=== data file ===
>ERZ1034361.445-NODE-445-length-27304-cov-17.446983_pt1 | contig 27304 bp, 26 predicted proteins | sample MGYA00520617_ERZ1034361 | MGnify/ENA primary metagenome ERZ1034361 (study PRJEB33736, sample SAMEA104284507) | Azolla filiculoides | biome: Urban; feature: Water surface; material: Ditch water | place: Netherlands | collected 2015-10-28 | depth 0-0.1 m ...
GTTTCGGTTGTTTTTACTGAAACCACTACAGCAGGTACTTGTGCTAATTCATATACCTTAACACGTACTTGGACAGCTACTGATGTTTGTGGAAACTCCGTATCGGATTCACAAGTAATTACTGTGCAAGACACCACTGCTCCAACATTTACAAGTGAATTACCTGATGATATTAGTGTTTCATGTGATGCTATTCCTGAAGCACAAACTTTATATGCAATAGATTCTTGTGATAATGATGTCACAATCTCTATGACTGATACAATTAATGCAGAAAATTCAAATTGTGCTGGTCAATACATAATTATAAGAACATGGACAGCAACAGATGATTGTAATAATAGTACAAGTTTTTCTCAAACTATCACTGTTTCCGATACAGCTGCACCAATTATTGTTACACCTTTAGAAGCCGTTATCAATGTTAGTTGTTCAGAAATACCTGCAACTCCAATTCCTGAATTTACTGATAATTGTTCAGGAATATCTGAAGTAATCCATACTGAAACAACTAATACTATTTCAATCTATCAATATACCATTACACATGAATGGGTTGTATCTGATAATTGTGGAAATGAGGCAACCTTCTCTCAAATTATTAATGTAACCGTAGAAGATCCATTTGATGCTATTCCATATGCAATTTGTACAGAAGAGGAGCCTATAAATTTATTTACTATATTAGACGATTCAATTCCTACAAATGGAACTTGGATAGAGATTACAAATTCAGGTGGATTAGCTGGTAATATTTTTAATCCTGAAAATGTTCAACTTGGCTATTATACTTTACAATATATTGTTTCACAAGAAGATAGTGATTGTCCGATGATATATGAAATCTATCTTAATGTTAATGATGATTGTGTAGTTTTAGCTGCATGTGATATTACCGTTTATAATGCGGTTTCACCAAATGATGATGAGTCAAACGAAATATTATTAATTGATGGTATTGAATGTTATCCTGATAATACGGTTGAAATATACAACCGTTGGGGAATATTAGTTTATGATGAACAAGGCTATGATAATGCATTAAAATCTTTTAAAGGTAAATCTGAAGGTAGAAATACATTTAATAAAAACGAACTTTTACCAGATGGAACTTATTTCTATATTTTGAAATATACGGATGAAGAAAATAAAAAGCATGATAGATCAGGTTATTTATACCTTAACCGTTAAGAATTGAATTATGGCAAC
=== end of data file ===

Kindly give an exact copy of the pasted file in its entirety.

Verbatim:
>ERZ1034361.445-NODE-445-length-27304-cov-17.446983_pt1 | contig 27304 bp, 26 predicted proteins | sample MGYA00520617_ERZ1034361 | MGnify/ENA primary metagenome ERZ1034361 (study PRJEB33736, sample SAMEA104284507) | Azolla filiculoides | biome: Urban; feature: Water surface; material: Ditch water | place: Netherlands | collected 2015-10-28 | depth 0-0.1 m ...
GTTTCGGTTGTTTTTACTGAAACCACTACAGCAGGTACTTGTGCTAATTCATATACCTTAACACGTACTTGGACAGCTACTGATGTTTGTGGAAACTCCGTATCGGATTCACAAGTAATTACTGTGCAAGACACCACTGCTCCAACATTTACAAGTGAATTACCTGATGATATTAGTGTTTCATGTGATGCTATTCCTGAAGCACAAACTTTATATGCAATAGATTCTTGTGATAATGATGTCACAATCTCTATGACTGATACAATTAATGCAGAAAATTCAAATTGTGCTGGTCAATACATAATTATAAGAACATGGACAGCAACAGATGATTGTAATAATAGTACAAGTTTTTCTCAAACTATCACTGTTTCCGATACAGCTGCACCAATTATTGTTACACCTTTAGAAGCCGTTATCAATGTTAGTTGTTCAGAAATACCTGCAACTCCAATTCCTGAATTTACTGATAATTGTTCAGGAATATCTGAAGTAATCCATACTGAAACAACTAATACTATTTCAATCTATCAATATACCATTACACATGAATGGGTTGTATCTGATAATTGTGGAAATGAGGCAACCTTCTCTCAAATTATTAATGTAACCGTAGAAGATCCATTTGATGCTATTCCATATGCAATTTGTACAGAAGAGGAGCCTATAAATTTATTTACTATATTAGACGATTCAATTCCTACAAATGGAACTTGGATAGAGATTACAAATTCAGGTGGATTAGCTGGTAATATTTTTAATCCTGAAAATGTTCAACTTGGCTATTATACTTTACAATATATTGTTTCACAAGAAGATAGTGATTGTCCGATGATATATGAAATCTATCTTAATGTTAATGATGATTGTGTAGTTTTAGCTGCATGTGATATTACCGTTTATAATGCGGTTTCACCAAATGATGATGAGTCAAACGAAATATTATTAATTGATGGTATTGAATGTTATCCTGATAATACGGTTGAAATATACAACCGTTGGGGAATATTAGTTTATGATGAACAAGGCTATGATAATGCATTAAAATCTTTTAAAGGTAAATCTGAAGGTAGAAATACATTTAATAAAAACGAACTTTTACCAGATGGAACTTATTTCTATATTTTGAAATATACGGATGAAGAAAATAAAAAGCATGATAGATCAGGTTATTTATACCTTAACCGTTAAGAATTGAATTATGGCAAC